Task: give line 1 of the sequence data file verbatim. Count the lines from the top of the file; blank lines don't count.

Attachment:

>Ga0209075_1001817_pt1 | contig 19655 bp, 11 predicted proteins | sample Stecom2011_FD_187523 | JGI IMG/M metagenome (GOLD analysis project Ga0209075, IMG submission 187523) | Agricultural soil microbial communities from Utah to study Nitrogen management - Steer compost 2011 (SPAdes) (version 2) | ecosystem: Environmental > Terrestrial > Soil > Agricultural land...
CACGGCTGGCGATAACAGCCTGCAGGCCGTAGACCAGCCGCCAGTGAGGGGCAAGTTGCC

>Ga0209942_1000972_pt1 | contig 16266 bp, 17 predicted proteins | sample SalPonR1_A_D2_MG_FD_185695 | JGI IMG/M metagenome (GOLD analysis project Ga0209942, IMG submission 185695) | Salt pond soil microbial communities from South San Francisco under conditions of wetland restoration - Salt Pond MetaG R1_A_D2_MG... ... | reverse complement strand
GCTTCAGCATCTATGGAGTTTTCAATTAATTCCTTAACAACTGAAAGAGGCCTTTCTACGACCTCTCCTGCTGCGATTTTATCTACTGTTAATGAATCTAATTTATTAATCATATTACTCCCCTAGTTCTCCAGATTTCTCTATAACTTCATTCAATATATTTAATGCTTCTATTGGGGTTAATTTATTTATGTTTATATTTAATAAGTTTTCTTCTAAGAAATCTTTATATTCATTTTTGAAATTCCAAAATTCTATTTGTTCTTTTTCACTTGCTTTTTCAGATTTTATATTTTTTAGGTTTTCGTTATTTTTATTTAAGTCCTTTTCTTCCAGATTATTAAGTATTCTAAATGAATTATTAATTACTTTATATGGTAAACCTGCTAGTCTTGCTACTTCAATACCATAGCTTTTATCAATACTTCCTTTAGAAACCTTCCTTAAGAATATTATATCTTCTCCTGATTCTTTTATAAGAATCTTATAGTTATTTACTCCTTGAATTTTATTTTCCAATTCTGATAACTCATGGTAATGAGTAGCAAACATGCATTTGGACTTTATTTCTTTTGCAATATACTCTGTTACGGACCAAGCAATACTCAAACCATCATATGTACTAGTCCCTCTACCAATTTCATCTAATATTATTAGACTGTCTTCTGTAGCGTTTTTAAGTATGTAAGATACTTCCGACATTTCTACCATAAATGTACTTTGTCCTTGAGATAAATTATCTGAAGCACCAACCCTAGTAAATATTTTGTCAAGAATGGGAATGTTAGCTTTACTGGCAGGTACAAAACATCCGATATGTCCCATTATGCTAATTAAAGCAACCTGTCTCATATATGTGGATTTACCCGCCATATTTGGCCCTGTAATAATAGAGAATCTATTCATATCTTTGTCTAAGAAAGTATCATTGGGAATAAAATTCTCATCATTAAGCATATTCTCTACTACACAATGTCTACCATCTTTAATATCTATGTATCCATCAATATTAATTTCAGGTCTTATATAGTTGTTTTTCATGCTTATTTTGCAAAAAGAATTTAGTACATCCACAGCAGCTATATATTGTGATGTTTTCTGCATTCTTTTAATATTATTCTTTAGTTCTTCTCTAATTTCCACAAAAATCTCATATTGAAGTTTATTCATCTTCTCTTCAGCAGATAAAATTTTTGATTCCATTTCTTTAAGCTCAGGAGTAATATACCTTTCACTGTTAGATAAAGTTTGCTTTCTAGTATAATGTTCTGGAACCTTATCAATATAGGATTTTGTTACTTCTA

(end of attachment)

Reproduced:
>Ga0209075_1001817_pt1 | contig 19655 bp, 11 predicted proteins | sample Stecom2011_FD_187523 | JGI IMG/M metagenome (GOLD analysis project Ga0209075, IMG submission 187523) | Agricultural soil microbial communities from Utah to study Nitrogen management - Steer compost 2011 (SPAdes) (version 2) | ecosystem: Environmental > Terrestrial > Soil > Agricultural land...